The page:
Still Life with Fruit and Copper Pot
Item #: 11782988A
Size and print type
20" x 16.5" without border
Order now for delivery by Dec 9 (with Standard shipping) *Continental US Only
This giclée print offers beautiful color accuracy on a high-quality paper (235 gsm) that is a great option for framing with its smooth, acid free surface. Giclée (French for “to spray”) is a printing process where millions of ink droplets are sprayed onto the paper’s surface creating natural color transitions.
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30-DAY RETURN POLICY
If for any reason you are not completely
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Items that ship same day normally leave our facilities on the same business day if your order is placed before 5:00pm EST.
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Photos To ART
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- The Print
- The Artist
William Merritt Chase painted “Still Life with Fruit and Copper Pot” in an effort to emulate the old masters he adored. Attending Munich’s Royal Academy, Chase (1849 – 1916) adopted its style of dark, lush colors, bold brushwork, and subtle lighting. Acutely aware of artistic trends, he was an American Impressionist, who, unlike the French Impressionists, was primarily concerned with subject matter, rather than lighting. Chase also believed that what he painted was secondary to how it was painted. A proponent of art-for-art’s sake, he avoided any romantic or sentimental treatments of his subjects. Chase was an internationally respected painter and the most prominent art teacher of his era.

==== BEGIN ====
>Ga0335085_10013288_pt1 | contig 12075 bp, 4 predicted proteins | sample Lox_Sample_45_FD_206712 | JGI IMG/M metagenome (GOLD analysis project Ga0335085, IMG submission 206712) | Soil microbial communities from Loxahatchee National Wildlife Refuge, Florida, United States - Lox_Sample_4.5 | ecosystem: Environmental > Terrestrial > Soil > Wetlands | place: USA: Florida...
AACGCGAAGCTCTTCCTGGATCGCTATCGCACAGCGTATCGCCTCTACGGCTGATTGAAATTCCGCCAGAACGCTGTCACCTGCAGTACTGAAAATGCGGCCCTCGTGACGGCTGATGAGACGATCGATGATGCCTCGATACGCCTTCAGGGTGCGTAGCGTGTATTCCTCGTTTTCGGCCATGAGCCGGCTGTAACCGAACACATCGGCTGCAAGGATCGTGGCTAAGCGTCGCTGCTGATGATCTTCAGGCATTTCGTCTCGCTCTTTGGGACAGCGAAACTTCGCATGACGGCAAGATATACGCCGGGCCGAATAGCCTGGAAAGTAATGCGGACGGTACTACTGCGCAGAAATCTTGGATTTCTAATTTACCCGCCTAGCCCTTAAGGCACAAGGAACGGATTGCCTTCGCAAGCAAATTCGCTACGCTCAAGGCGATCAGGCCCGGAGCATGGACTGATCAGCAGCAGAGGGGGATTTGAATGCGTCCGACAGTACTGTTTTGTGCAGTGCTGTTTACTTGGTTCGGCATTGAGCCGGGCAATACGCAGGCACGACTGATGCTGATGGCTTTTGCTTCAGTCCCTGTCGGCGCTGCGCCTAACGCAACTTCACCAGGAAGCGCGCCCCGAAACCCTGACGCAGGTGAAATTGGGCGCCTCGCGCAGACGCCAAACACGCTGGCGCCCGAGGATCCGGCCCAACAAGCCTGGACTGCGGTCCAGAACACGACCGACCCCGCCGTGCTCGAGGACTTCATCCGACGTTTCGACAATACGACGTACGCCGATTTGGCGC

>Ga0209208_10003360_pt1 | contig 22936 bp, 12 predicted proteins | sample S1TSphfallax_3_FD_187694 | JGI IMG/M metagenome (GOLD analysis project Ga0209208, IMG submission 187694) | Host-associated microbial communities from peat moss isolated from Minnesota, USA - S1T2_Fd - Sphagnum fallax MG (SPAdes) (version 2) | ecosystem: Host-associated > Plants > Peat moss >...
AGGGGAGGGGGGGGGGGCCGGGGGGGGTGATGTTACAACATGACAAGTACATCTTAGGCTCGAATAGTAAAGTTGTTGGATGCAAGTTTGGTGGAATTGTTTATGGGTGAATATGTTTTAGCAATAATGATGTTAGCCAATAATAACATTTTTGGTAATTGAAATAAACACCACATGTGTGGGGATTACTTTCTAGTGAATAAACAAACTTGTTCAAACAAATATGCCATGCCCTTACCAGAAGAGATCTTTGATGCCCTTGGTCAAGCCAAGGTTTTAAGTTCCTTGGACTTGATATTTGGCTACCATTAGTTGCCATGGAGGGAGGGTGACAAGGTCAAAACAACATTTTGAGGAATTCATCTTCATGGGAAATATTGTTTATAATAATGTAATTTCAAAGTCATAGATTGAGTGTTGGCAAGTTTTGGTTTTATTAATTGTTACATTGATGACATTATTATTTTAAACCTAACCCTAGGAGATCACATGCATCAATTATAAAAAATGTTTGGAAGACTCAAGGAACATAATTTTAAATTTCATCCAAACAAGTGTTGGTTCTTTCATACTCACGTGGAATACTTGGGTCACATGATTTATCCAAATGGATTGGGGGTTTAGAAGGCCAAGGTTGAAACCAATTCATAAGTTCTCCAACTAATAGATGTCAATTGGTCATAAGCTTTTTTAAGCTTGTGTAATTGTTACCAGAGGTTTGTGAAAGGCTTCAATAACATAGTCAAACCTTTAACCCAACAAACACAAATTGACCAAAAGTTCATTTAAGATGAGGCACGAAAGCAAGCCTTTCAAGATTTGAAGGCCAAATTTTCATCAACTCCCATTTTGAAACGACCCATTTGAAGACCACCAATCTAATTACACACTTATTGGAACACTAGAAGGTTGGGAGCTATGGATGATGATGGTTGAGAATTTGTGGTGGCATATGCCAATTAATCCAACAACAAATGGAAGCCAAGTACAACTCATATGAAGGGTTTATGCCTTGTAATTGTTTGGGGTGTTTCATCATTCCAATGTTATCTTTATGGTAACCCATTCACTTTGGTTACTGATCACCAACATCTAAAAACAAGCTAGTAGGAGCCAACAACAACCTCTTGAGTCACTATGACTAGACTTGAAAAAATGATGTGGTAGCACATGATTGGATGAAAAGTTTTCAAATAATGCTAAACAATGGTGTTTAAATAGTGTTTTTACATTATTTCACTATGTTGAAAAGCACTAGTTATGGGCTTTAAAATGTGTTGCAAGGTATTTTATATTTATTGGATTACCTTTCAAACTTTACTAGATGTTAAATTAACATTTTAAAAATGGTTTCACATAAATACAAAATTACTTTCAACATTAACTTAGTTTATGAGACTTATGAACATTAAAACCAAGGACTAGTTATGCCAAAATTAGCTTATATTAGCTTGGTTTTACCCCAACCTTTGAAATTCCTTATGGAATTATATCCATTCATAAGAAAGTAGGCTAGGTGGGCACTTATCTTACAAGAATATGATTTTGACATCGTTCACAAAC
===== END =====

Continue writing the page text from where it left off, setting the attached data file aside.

William Merritt Chase (1849 – 1916) was one of the first American artists to paint Impressionist landscapes. He was also an exceptional portrait and still-life artist. The leader of numerous artistic societies, Chase was a well-respected art teacher whose students included future virtuosos Georgia O’Keeffe, Edward Hopper and Rockwell Kent. Highly attuned to artistic trends, Chase introduced American artists to emerging European styles. He utilized a pastel technique that simulated the vivid richness of oil paints. Chase’s broken brushstrokes, contemporary subjects and bright colors were integral to the acceptance of modern styles in late 19th-century America.
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